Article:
The author was an executive banker for more than two decades, dealing and wheeling with companies to list and sell their stocks.
He travelled between London and New York speeding time with other executives and industrialists, but eventually he got tired from million dollar transactions and quit his lucrative job, deciding to walk from Gruisson-Plage on the Mediterranean Sea, to Capbreton on the Atlantic Ocean in France with his wife, a distance of 350 miles.
In this highly interesting book, he explains in detail how small French towns look, and how people behave towards tourists.
In between, he inserts his experiences as a banker and stock trader, telling how rich people behave, spend time in high end restaurants and bars on lavish meals and expensive alcoholic beverages.
The information on dealing in the financial trade are illuminating and astounding in their volumes.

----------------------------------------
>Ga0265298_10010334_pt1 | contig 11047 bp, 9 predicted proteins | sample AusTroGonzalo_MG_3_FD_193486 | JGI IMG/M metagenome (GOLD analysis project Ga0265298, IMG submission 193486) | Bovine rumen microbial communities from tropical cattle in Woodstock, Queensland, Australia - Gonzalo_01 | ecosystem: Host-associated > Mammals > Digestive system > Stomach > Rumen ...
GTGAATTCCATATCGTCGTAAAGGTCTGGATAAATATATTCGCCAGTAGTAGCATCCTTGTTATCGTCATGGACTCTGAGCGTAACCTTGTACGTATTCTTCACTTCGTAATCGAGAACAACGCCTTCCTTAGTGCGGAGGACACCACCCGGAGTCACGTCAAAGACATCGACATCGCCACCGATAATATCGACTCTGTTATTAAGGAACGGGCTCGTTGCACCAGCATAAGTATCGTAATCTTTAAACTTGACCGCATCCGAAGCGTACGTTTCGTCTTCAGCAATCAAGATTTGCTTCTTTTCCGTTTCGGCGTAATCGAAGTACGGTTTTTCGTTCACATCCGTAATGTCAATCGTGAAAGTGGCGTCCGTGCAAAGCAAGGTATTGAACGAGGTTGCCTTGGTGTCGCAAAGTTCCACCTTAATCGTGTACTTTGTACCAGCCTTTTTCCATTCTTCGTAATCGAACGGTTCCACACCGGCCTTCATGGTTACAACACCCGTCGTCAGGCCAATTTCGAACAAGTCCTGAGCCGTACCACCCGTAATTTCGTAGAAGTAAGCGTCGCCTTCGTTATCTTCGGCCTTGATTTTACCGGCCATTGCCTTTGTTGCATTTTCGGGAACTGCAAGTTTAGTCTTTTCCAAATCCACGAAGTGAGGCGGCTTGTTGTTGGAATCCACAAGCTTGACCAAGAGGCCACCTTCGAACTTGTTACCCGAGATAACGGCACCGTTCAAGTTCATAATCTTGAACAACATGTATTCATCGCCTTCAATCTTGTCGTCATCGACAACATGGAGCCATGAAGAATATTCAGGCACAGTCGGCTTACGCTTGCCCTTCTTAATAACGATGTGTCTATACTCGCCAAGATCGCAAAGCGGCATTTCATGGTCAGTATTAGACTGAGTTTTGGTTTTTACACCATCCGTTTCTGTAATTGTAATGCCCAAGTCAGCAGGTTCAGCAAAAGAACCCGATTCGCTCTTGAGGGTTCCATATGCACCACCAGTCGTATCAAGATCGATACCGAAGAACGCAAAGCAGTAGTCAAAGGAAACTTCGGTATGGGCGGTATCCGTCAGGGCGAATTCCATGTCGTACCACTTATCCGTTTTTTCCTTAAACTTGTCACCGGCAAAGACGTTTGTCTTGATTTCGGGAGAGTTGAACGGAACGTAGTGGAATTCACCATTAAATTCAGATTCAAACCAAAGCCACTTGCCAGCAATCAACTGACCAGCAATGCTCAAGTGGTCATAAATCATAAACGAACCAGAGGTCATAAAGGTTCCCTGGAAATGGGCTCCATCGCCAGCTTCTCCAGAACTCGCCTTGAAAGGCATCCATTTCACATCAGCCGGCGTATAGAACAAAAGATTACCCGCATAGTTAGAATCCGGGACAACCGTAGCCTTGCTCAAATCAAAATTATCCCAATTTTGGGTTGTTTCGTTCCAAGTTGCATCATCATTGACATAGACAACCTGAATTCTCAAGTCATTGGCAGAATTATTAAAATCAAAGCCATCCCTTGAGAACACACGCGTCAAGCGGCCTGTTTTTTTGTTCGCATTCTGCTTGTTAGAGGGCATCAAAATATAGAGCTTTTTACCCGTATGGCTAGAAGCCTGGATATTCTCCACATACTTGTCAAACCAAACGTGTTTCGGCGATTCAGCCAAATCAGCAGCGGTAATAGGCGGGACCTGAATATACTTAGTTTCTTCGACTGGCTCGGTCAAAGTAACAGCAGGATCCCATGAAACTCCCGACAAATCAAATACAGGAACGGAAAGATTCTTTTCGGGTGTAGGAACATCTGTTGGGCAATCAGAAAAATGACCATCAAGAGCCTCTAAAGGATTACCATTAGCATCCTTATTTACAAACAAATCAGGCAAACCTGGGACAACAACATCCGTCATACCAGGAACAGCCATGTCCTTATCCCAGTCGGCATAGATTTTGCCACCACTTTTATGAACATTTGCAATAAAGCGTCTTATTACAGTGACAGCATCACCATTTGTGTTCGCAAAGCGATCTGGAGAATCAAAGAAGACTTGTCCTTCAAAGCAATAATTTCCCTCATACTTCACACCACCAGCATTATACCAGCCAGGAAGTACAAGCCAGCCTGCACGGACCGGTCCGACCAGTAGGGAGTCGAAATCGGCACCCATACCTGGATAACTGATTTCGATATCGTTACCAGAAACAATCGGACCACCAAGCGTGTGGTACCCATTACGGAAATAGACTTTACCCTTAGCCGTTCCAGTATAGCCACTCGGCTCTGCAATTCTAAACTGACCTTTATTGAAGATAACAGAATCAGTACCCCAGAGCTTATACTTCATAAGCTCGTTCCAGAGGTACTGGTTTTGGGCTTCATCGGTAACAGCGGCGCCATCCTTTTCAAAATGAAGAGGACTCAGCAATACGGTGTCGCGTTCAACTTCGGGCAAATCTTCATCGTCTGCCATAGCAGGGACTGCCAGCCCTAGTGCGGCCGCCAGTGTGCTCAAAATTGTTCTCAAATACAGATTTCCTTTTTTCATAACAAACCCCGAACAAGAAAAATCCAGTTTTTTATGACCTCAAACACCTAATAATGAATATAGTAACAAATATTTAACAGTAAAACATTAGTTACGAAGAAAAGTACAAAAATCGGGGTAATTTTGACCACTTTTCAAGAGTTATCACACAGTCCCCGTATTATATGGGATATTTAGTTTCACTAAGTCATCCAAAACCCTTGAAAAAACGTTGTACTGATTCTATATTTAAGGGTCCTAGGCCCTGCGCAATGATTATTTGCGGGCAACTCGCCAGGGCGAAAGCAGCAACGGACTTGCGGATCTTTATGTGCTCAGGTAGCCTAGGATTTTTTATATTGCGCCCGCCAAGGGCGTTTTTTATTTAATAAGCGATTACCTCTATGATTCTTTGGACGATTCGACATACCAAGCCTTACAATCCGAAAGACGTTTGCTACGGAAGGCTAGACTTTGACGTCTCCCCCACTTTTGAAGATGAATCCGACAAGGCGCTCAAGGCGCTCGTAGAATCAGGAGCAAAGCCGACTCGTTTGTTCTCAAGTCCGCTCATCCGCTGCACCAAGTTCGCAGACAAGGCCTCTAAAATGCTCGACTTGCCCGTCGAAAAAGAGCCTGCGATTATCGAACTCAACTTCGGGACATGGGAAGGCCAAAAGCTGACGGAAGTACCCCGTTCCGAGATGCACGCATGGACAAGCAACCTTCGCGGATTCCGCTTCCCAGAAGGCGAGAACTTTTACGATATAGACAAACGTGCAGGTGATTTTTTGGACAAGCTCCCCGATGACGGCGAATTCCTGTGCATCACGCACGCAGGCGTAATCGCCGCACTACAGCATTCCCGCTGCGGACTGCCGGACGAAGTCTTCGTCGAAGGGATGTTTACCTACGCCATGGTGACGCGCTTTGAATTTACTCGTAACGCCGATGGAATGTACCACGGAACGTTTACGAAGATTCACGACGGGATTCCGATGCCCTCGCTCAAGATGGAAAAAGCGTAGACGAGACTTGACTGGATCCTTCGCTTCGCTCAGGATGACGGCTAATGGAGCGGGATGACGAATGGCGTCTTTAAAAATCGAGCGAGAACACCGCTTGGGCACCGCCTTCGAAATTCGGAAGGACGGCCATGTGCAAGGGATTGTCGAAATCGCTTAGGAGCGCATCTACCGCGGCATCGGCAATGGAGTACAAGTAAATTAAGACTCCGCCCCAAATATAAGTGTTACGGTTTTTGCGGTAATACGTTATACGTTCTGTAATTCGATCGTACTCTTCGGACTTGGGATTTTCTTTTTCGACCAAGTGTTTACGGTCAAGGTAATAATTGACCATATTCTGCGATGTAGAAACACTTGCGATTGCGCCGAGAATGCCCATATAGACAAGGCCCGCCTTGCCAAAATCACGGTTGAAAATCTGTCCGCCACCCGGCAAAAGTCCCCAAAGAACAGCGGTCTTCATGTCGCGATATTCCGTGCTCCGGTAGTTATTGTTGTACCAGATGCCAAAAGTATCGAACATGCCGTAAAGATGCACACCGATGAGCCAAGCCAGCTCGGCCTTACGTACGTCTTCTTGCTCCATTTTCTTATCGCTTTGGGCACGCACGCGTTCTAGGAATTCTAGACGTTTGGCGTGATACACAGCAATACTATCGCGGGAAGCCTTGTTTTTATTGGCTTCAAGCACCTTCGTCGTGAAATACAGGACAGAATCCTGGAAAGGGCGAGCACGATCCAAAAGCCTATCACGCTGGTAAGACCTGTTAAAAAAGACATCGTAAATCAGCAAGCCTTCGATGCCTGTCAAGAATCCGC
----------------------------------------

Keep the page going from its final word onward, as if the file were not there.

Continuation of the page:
The writing flows effortlessly and contains a lot of valuable information for anyone contemplating spending time in France, or trek maybe for a few days in Burgundy, or Normandy.
His observations of small French town hotels and restaurants are revealing and highly informative.
The author points out succinctly how, even large format detailed maps fail to provide accurate information about paths, highways and secondary roads. They are constantly rerouted, road altered but fail to inform mapmakers, and even if they did, the maps you buy may be old.
The Man Who Broke Out of The Bank is informative, entertaining, and humorous for anyone planning to walk in the countryside or trek anywhere.
It deals with all kinds of unexpected problems that materialize, and provides some helpful hints how they can be solved, or avoided by meticulous planning or at least circumvented.
Even if you are planning to walk anywhere in the countryside read this informative and entertaining book to discover human behaviour.